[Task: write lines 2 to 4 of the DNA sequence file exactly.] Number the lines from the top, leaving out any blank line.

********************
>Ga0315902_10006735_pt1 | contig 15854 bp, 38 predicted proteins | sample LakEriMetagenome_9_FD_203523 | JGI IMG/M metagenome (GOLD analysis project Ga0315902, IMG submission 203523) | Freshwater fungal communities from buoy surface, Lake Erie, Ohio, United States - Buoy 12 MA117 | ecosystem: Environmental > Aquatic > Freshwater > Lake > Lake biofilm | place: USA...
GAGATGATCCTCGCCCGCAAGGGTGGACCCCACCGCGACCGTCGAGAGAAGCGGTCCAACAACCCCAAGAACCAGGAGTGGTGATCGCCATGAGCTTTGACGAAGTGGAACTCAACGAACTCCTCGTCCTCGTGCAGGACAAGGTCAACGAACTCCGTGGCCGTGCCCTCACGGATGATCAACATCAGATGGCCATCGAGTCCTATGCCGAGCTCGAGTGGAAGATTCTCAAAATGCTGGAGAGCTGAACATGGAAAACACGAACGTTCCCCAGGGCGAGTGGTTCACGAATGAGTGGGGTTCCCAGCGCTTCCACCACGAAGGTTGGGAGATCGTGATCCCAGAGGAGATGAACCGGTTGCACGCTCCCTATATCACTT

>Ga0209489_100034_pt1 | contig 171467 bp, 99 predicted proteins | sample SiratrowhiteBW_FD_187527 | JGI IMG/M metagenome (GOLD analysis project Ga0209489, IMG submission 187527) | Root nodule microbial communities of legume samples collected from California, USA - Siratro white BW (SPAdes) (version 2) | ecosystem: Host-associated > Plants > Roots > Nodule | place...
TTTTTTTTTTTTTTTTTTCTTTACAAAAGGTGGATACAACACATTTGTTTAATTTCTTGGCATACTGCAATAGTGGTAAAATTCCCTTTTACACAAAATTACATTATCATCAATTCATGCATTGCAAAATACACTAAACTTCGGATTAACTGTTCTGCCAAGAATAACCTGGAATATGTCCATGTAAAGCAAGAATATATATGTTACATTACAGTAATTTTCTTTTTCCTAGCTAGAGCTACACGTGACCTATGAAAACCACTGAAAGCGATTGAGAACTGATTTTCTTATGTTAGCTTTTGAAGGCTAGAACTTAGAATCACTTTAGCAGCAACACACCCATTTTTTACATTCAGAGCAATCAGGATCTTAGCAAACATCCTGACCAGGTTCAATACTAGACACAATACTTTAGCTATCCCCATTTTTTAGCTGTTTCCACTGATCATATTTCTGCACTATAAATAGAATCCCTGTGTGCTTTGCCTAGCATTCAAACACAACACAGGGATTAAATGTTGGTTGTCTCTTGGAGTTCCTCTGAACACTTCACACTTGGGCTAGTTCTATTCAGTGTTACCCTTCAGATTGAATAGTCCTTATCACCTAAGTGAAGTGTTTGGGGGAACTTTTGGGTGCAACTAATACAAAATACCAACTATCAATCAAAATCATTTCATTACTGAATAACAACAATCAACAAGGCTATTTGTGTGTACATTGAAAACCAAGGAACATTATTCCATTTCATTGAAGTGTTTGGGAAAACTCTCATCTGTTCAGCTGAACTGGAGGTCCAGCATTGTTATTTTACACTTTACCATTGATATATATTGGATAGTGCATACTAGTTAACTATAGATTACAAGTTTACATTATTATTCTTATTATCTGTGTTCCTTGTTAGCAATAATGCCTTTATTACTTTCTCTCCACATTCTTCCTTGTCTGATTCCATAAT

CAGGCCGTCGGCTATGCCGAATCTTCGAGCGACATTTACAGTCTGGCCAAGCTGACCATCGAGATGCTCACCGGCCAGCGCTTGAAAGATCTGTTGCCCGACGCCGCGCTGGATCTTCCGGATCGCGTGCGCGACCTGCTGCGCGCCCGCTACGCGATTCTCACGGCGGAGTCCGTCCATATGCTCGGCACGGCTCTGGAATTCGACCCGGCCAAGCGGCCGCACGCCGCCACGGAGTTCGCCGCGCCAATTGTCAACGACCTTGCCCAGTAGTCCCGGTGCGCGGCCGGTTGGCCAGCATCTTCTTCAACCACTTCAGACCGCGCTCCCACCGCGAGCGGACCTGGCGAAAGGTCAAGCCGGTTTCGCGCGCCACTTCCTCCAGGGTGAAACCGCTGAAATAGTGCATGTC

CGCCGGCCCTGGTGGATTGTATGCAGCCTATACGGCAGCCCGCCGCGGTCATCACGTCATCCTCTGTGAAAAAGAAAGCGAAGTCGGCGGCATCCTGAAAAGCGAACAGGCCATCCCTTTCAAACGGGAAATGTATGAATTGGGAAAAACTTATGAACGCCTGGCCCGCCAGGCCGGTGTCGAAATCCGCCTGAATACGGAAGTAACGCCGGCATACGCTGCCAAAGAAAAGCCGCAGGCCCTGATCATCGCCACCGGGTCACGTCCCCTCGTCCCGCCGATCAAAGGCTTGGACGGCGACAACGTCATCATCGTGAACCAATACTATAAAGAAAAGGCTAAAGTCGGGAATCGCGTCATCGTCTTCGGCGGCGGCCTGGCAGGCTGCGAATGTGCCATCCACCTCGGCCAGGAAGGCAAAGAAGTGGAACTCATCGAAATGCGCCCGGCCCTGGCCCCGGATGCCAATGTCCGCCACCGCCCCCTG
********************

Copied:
GAGATGATCCTCGCCCGCAAGGGTGGACCCCACCGCGACCGTCGAGAGAAGCGGTCCAACAACCCCAAGAACCAGGAGTGGTGATCGCCATGAGCTTTGACGAAGTGGAACTCAACGAACTCCTCGTCCTCGTGCAGGACAAGGTCAACGAACTCCGTGGCCGTGCCCTCACGGATGATCAACATCAGATGGCCATCGAGTCCTATGCCGAGCTCGAGTGGAAGATTCTCAAAATGCTGGAGAGCTGAACATGGAAAACACGAACGTTCCCCAGGGCGAGTGGTTCACGAATGAGTGGGGTTCCCAGCGCTTCCACCACGAAGGTTGGGAGATCGTGATCCCAGAGGAGATGAACCGGTTGCACGCTCCCTATATCACTT

>Ga0209489_100034_pt1 | contig 171467 bp, 99 predicted proteins | sample SiratrowhiteBW_FD_187527 | JGI IMG/M metagenome (GOLD analysis project Ga0209489, IMG submission 187527) | Root nodule microbial communities of legume samples collected from California, USA - Siratro white BW (SPAdes) (version 2) | ecosystem: Host-associated > Plants > Roots > Nodule | place...
TTTTTTTTTTTTTTTTTTCTTTACAAAAGGTGGATACAACACATTTGTTTAATTTCTTGGCATACTGCAATAGTGGTAAAATTCCCTTTTACACAAAATTACATTATCATCAATTCATGCATTGCAAAATACACTAAACTTCGGATTAACTGTTCTGCCAAGAATAACCTGGAATATGTCCATGTAAAGCAAGAATATATATGTTACATTACAGTAATTTTCTTTTTCCTAGCTAGAGCTACACGTGACCTATGAAAACCACTGAAAGCGATTGAGAACTGATTTTCTTATGTTAGCTTTTGAAGGCTAGAACTTAGAATCACTTTAGCAGCAACACACCCATTTTTTACATTCAGAGCAATCAGGATCTTAGCAAACATCCTGACCAGGTTCAATACTAGACACAATACTTTAGCTATCCCCATTTTTTAGCTGTTTCCACTGATCATATTTCTGCACTATAAATAGAATCCCTGTGTGCTTTGCCTAGCATTCAAACACAACACAGGGATTAAATGTTGGTTGTCTCTTGGAGTTCCTCTGAACACTTCACACTTGGGCTAGTTCTATTCAGTGTTACCCTTCAGATTGAATAGTCCTTATCACCTAAGTGAAGTGTTTGGGGGAACTTTTGGGTGCAACTAATACAAAATACCAACTATCAATCAAAATCATTTCATTACTGAATAACAACAATCAACAAGGCTATTTGTGTGTACATTGAAAACCAAGGAACATTATTCCATTTCATTGAAGTGTTTGGGAAAACTCTCATCTGTTCAGCTGAACTGGAGGTCCAGCATTGTTATTTTACACTTTACCATTGATATATATTGGATAGTGCATACTAGTTAACTATAGATTACAAGTTTACATTATTATTCTTATTATCTGTGTTCCTTGTTAGCAATAATGCCTTTATTACTTTCTCTCCACATTCTTCCTTGTCTGATTCCATAAT